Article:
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The Comfort Book(6)
Author: Matt Haig

   On Christmas Eve 1971, aged seventeen, somewhere over Peru, Koepcke fell through the sky strapped to her seat after lightning struck her plane. All 91 of the other people on board died, including her own mother, but she survived the fall and managed to get out of her seat once it had fallen through the jungle canopy.

   Koepcke was in pain. She was in shock. She had a broken collar bone and deep cuts on her legs. She was also in a state of fear for her own life. At the sight of other dead bodies she felt “paralyzed by panic.” She grabbed some provisions she found amid the debris and tried to find her way to civilization.

   Koepcke knew a lot about the rain forest. Her parents were both zoologists. Before the crash, she had spent over a year living with them in a research station within the Peruvian rain forest. In her own words she knew that, armed with knowledge, it didn’t have to be the “green hell” people imagined.

   So, for instance, she knew that snakes could be camouflaged to look like dried leaves. She knew the sounds of various bird calls. She knew which signs to look for in order to find water and she ended up finding a creek. Her dad had also once told her that if you followed the flow of running water you would eventually find civilization.

   As described in her book When I Fell from the Sky, she passed vultures feeding on corpses. Snakes, mosquitoes, and deadly spiders were a continual threat. One of her wounds became infested with maggots. She suffered from the heat of the sun. But all the time she was aided by knowledge.

   She decided to walk as much as possible in the water of the stream, in order to avoid snakes, spiders, and the poisonous plants of the jungle floor. She stayed in the middle of the stream in order to avoid piranhas, which she knew mainly swam in shallow water. She knew this would mean she would probably encounter alligators, but she also knew that, unlike snakes, alligators rarely attacked humans.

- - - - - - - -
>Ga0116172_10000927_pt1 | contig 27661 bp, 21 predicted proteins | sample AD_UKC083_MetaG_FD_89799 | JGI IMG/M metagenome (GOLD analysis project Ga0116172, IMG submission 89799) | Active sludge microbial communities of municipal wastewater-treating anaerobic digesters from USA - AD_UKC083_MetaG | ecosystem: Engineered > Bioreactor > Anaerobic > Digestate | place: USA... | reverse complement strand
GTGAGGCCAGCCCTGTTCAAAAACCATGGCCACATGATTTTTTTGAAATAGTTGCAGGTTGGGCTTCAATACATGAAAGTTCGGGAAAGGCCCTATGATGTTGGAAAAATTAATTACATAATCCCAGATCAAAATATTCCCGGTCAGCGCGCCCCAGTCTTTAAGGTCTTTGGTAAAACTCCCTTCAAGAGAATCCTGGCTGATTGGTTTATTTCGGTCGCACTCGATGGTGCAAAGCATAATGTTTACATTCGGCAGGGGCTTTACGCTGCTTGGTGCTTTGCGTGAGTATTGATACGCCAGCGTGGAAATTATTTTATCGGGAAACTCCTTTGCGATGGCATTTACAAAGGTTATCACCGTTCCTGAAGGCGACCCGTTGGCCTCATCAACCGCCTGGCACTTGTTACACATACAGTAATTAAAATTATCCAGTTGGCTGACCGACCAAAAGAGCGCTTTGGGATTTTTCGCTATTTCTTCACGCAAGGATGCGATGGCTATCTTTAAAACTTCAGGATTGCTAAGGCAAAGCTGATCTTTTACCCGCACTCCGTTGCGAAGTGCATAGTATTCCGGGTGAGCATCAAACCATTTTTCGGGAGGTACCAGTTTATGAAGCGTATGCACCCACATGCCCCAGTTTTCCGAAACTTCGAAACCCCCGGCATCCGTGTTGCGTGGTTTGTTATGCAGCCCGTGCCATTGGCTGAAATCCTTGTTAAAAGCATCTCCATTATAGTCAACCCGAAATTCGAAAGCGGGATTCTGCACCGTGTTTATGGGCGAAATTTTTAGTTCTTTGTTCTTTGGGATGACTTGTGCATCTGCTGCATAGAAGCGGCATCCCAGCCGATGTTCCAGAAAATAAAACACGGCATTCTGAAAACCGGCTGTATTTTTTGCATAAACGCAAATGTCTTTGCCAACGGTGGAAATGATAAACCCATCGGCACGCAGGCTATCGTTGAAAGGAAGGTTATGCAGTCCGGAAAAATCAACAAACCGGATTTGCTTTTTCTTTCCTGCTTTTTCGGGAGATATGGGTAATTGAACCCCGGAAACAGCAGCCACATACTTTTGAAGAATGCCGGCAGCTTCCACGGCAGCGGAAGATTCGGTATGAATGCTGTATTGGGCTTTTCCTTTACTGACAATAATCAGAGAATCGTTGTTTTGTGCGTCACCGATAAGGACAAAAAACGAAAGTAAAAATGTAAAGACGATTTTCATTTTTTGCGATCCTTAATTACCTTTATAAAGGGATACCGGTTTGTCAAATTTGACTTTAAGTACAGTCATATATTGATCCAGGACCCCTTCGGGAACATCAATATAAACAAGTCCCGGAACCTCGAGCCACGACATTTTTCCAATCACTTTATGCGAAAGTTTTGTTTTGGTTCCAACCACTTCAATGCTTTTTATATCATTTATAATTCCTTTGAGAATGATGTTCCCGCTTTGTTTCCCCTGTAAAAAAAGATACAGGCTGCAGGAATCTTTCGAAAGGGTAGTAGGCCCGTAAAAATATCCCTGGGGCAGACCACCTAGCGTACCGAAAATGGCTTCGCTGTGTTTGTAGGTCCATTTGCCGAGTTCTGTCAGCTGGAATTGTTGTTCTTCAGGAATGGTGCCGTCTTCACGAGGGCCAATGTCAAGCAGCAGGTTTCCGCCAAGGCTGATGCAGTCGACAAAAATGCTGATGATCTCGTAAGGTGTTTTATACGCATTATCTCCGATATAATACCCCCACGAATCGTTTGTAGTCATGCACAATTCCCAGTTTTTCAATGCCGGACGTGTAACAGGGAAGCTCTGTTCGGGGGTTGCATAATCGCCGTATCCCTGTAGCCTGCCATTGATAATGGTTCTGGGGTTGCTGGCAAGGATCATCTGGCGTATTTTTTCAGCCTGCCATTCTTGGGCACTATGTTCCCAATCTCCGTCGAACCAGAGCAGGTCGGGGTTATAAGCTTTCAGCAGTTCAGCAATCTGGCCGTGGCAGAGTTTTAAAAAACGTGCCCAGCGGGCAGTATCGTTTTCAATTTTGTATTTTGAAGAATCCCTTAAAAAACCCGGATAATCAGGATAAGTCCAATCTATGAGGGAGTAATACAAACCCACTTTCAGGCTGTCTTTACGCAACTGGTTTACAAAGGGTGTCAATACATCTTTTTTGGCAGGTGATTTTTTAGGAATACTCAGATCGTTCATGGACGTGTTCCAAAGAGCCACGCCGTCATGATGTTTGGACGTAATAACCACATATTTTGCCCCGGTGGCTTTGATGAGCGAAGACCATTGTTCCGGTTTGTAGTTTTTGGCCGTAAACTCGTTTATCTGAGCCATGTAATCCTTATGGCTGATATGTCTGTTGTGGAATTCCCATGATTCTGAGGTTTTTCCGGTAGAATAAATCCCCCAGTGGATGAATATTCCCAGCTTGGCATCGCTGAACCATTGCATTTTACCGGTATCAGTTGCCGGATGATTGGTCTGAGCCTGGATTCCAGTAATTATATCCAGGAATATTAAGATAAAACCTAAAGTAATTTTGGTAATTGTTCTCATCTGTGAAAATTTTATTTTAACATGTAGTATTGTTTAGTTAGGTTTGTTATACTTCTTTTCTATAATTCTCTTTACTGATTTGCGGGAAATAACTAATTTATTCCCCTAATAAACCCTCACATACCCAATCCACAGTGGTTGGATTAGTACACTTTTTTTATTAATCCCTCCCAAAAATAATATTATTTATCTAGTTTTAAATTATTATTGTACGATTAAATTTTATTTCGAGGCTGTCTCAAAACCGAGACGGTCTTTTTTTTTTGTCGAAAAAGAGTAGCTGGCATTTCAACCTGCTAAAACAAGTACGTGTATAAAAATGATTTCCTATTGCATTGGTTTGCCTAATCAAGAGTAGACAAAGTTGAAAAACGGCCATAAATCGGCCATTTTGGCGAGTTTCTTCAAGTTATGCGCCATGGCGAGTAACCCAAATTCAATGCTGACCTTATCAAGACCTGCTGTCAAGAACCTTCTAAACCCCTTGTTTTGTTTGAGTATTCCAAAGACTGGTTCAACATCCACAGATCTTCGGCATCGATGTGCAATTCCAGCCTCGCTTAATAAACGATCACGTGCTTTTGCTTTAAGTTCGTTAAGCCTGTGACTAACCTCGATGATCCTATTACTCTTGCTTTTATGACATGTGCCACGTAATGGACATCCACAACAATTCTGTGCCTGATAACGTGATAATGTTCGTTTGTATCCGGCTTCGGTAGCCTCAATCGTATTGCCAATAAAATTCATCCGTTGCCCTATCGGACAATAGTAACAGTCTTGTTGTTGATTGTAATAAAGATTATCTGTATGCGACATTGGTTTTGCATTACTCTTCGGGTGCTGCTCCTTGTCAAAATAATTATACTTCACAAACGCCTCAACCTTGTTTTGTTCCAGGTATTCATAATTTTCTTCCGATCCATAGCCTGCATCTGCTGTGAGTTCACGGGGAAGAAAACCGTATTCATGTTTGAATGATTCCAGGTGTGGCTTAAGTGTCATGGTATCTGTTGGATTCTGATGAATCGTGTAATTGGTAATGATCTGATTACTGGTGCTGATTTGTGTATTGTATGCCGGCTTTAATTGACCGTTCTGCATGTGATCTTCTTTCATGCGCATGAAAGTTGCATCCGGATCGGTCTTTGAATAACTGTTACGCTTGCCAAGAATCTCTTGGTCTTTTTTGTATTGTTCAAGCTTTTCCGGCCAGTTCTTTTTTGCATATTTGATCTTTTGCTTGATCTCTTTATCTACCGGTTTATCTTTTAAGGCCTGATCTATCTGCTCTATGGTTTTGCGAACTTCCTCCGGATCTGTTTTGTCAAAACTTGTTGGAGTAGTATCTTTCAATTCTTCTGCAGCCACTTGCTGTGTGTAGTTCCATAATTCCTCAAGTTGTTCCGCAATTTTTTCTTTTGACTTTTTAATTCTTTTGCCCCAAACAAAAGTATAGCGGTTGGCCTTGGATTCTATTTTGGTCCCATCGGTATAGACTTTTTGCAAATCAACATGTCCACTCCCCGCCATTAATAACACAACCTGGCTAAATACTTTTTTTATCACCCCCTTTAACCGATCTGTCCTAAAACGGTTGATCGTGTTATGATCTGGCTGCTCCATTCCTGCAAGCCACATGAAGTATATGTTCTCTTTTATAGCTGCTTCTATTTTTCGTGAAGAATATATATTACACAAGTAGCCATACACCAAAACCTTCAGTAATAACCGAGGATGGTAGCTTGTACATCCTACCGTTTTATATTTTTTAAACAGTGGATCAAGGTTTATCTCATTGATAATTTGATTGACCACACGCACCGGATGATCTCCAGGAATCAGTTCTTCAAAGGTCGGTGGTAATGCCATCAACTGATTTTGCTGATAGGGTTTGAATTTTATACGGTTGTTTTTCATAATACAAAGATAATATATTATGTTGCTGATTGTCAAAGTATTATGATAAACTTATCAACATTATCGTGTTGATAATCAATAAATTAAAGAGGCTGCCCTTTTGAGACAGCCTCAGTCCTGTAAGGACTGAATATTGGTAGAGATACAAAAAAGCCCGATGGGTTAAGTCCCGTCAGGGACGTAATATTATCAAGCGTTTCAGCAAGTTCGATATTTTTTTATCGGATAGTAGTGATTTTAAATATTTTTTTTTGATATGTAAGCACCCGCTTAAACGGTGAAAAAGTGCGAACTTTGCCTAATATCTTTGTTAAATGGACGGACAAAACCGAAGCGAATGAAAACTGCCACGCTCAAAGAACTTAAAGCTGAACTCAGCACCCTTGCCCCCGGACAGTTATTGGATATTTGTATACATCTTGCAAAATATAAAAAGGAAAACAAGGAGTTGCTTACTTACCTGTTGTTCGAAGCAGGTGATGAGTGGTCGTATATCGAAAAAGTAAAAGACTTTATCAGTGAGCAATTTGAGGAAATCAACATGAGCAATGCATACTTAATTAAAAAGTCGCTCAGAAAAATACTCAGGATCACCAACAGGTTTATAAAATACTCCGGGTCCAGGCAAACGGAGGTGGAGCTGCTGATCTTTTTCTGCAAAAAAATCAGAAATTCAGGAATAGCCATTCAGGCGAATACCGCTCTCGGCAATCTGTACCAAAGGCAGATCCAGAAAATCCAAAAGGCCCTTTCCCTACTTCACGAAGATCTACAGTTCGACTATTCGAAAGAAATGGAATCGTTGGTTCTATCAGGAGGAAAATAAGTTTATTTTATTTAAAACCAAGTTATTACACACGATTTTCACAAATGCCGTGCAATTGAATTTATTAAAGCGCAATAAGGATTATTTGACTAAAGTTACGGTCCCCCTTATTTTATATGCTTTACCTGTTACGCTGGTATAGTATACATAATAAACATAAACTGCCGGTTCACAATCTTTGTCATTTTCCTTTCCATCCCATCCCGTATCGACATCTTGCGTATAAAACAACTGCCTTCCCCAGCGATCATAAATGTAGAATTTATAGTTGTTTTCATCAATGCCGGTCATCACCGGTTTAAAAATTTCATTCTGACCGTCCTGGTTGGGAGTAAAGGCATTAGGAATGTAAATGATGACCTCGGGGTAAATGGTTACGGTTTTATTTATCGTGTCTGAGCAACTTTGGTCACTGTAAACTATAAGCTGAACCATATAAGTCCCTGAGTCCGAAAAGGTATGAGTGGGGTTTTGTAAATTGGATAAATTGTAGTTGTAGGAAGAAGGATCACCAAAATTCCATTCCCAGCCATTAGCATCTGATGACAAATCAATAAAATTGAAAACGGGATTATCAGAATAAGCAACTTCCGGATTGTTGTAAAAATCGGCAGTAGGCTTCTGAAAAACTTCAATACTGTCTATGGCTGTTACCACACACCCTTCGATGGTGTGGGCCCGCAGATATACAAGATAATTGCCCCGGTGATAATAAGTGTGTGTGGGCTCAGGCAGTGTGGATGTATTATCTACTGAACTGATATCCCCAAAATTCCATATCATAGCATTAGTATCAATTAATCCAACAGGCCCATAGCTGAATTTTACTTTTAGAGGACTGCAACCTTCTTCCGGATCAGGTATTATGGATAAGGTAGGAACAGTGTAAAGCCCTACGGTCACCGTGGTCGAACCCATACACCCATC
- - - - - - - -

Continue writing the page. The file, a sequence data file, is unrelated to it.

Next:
On and on she walked, as her infested wound grew ever more painful. She had no food now. She felt weary and in a dream-like state. Yet she had a determination she believed was passed down from her father: “ ‘When we have really resolved to achieve something,’ my father once said, ‘we succeed. We only have to want it, Juliane.’ ”

   She stayed on the lookout for jungle paths, found one, and then followed it. It led her to a deserted hut that had a liter of petrol outside. She had also been taught that in an emergency petrol can be a (painful) remedy for severely infected wounds, so she used it to dress her own injury.

   Eventually, on the eleventh day, she heard human voices and the jungle-dwelling men who found her took her on a long boat trip back to civilization. The day after her rescue she was reunited with her father.

   Koepcke’s story would eventually be the subject of the Werner Herzog–directed documentary Wings of Hope, Herzog himself having originally been an intended passenger on the ill-fated plane. Juliane graduated in biology and kept the family tradition of zoology alive, as she is currently the librarian at the Bavarian State Collection of Zoology in Munich.

   Of course, it is unlikely we will find ourselves in the middle of the Amazon stranded after a plane crash. But when we find ourselves lost and stranded in the tangled forests of our own lives we can still get to know the territory. And face up to our wounds and be aware of the metaphorical snakes in the undergrowth, not hindered by ignorance or denial, but armed with self-awareness.

 

 

Minds and windows


   Self-awareness can be hard. Your mind is not always to be trusted. It sometimes lies, or plays tricks, or doesn’t give you the full picture. It can convince you that you are terrible.